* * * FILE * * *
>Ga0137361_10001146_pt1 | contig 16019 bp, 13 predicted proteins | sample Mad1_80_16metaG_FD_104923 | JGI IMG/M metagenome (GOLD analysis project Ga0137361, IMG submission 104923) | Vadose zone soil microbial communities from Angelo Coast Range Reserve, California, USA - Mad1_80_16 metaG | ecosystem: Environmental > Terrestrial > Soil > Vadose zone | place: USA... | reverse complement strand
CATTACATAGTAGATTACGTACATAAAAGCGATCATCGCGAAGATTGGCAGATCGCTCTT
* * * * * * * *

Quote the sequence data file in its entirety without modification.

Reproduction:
>Ga0137361_10001146_pt1 | contig 16019 bp, 13 predicted proteins | sample Mad1_80_16metaG_FD_104923 | JGI IMG/M metagenome (GOLD analysis project Ga0137361, IMG submission 104923) | Vadose zone soil microbial communities from Angelo Coast Range Reserve, California, USA - Mad1_80_16 metaG | ecosystem: Environmental > Terrestrial > Soil > Vadose zone | place: USA... | reverse complement strand
CATTACATAGTAGATTACGTACATAAAAGCGATCATCGCGAAGATTGGCAGATCGCTCTT